By Candace H. Chemtob, MS, RD, LD, CSSD
For an athlete, knowing the difference between “fact and fiction” could have a significant impact on performance, and health. This article will cover some widely held sports nutrition myths.
Myth 1: You can rely on thirst to avoid dehydration. Maintaining fluid balance is no small order and involves the brain, hormones, and specialized neurons that detect changes in blood volume and concentration. Ultimately, this complicated system triggers the drive to drink fluids—thirst—when the body is approximately 1% dehydrated (fluid loss equal 1% of body weight). Thirst is simply a “warning signal,” as 1% dehydration does not pose a health risk, nor is athletic performance diminished. However, it is best to heed this warning because as dehydration approaches 2% or more, your health, mental acuity, and athletic performance can deteriorate. Athletes should have an individualized fluid replacement plan versus relying on thirst.
Myth 2: Plain water is the most effective rehydration fluid. The rule of thumb for fluid replacement after training or competition is to consume 1.5 times the amount of weight lost. For example, to replace a loss of one pound (1 pound= 16oz), 24oz of fluid are required to rehydrate. Drinking plain water alone is not an effective way to rehydrate. Essentially drinking plain water “dilutes” blood and has the unintended effect of sending a message to the kidneys to excrete more water. To hydrate with water, please add 1/4 tsp salt per 32 ounces of water, or simply eat food (nearly all food contains sodium naturally) while rehydrating.
Myth 3: Coffee is “bad”. For decades, coffee had a bad reputation. Being considered a diuretic (increases fluid losses) was of concern to athletes. But there is good news for coffee loving athletes! Researchers at the University of Connecticut analyzed ten studies and concluded that caffeinated beverages were nearly as effective as water to rehydrate. Additionally, recent research has shown that drinking coffee can have some health benefits. Moderate coffee intake was found to decrease the risk of type-2 diabetes, Parkinson’s disease, and depression (Nurses’ Health Study). Most experts now agree that moderate coffee intake, up to 400mg per day, is safe (NIH).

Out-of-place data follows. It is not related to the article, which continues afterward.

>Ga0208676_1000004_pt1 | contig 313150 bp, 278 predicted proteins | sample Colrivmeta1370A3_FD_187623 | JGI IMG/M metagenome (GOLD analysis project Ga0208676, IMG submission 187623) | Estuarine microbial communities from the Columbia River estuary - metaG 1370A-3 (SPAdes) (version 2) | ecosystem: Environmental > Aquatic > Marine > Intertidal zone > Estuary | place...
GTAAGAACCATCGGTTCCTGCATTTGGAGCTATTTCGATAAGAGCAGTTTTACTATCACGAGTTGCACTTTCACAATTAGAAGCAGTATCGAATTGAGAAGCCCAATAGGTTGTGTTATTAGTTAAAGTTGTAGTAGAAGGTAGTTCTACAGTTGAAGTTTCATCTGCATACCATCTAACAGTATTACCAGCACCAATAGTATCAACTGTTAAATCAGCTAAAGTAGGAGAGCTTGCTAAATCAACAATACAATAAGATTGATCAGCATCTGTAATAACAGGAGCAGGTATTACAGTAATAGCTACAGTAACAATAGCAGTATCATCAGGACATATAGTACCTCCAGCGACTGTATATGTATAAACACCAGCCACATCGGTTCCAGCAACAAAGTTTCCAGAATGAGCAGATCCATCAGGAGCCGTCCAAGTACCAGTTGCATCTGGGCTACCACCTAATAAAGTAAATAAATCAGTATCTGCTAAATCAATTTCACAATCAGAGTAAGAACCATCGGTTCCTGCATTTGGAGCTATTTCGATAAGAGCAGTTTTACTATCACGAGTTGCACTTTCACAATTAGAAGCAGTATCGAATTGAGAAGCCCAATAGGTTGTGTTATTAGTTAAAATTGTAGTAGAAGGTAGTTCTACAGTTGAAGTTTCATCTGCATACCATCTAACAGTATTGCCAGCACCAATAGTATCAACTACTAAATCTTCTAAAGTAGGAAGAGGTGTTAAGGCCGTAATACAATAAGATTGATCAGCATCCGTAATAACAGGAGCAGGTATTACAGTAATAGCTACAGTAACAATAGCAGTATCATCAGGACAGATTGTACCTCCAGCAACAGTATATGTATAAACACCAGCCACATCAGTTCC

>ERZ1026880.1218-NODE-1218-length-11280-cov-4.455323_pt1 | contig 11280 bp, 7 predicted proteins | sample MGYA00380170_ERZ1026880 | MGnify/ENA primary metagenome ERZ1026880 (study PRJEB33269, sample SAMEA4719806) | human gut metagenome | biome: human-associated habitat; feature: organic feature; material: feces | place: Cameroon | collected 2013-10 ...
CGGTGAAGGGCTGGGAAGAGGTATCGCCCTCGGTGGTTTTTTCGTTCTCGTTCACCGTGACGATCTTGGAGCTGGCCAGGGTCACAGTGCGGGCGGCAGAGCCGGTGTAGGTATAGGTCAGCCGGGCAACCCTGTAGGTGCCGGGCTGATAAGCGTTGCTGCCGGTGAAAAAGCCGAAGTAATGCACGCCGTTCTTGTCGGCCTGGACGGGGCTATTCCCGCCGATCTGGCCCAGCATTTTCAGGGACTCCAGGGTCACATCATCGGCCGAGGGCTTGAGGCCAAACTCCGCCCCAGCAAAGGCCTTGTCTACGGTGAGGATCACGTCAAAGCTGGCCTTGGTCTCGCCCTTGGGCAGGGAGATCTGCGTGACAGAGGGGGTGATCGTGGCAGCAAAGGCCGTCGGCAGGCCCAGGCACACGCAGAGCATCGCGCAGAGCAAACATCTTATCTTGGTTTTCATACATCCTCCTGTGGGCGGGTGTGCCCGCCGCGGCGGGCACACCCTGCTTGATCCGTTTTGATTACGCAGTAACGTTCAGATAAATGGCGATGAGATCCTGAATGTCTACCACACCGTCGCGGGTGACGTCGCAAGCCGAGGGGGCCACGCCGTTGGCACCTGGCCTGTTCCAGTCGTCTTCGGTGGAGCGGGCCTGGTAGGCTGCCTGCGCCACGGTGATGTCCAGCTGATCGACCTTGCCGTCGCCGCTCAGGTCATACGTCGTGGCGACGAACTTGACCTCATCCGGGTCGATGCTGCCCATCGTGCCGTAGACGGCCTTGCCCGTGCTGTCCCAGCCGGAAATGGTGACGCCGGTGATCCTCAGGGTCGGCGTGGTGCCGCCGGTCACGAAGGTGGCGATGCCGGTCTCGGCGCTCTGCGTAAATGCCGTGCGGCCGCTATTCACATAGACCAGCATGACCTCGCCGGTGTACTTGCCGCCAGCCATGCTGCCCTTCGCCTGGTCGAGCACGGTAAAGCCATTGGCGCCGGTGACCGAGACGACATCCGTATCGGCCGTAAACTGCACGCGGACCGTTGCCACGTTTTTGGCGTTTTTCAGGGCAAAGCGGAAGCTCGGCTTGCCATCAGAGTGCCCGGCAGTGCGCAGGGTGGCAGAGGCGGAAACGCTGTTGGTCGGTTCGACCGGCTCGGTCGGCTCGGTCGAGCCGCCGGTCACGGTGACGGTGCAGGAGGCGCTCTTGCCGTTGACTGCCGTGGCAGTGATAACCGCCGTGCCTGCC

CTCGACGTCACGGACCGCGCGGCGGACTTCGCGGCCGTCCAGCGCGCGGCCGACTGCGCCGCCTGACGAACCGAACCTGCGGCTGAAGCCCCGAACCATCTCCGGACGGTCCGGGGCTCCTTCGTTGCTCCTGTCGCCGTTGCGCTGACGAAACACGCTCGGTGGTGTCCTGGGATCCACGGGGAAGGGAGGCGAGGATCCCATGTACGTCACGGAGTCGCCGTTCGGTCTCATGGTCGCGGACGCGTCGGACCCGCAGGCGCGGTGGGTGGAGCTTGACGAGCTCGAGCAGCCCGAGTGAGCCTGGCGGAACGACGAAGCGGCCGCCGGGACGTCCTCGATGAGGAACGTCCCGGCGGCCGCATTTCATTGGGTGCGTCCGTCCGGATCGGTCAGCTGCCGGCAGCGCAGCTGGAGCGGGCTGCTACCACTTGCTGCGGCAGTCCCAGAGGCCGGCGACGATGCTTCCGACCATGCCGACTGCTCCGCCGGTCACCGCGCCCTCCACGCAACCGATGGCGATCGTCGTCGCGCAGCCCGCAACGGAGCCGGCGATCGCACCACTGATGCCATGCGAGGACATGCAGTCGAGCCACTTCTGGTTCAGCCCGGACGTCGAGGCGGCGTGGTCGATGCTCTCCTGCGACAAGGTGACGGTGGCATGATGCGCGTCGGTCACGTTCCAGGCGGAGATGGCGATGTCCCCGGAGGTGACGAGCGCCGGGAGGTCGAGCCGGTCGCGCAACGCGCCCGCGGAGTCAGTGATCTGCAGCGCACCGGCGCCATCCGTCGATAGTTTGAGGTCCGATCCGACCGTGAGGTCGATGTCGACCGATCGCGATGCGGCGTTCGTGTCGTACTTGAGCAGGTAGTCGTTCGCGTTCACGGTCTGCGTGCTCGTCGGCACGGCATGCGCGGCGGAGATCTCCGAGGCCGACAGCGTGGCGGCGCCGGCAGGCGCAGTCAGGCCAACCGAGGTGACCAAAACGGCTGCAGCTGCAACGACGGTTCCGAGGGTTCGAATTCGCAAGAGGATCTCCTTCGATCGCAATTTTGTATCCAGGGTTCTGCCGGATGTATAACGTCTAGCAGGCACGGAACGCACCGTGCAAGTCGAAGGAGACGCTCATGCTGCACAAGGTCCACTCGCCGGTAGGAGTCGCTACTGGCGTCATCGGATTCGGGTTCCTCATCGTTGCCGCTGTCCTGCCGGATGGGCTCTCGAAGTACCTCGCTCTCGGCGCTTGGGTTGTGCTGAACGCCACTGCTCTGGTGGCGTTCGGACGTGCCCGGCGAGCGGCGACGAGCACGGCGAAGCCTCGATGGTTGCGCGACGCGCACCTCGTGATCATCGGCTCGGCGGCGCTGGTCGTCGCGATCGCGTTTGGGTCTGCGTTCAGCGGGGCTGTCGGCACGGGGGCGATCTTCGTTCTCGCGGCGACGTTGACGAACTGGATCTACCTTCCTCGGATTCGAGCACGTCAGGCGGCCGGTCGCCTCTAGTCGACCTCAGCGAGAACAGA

Myth 4: Coconut water is a sports drink. First, to clarify, the ACSM recommends sports drinks for prolonged exercise (more than one hour) to replace fluid/electrolyte losses and to provide carbohydrates as an energy source. Otherwise, under less strenuous conditions, drinking water is sufficient. Secondly, although coconut is “natural,” its electrolyte contents may not be sufficient to replace those lost in sweat. Specifically, coconut water tends to be low in sodium, the primary electrolyte lost in sweat, and can contain insufficient amounts of carbohydrates as well.
Myth 5: Herbal supplements are natural and therefore must be safe. Wrong! First of all there are many natural substances that can kill people, like arsenic, ricin, and cyanide. Take herbal or nutritional supplements at your own risk! Neither the USDA nor the FDA tests nutritional supplements, “natural” or not, prior to reaching the marketplace. Herbal supplements have been found to contain mold, arsenic, and dangerous medications. Case in point, The New York Times reported that twenty percent of all liver failure in the U.S. is caused by contaminated nutritional supplements (December 2013).
The job of a sports dietitian, and of a dietitian in general, is to help clients sift through volumes of misinformation, and develop an evidence-based, results-driven nutrition strategy. If you don’t have access to a dietitian, here are some basic “rules” that may help you find accurate and reliable nutrition information:
1. If it sounds too good to be true, it probably is;
2. There is no such thing as a quick fix that will give you longterm results;
3. Unfortunately, the nutrition messages that sell are “exaggerated,” so ignore 90% of what you see or hear on TV, at the health food store, or in advertisements;
4. Obtain information through reliable sources, such as the NIH (or anything that ends in “.gov”), from universities (e.g., Mayo Clinic) and medical journals that are “peer reviewed” (e.g., New England Journal of Medicine); and
5. Check out eatright.org (website of American Academy of Nutrition and Dietetics).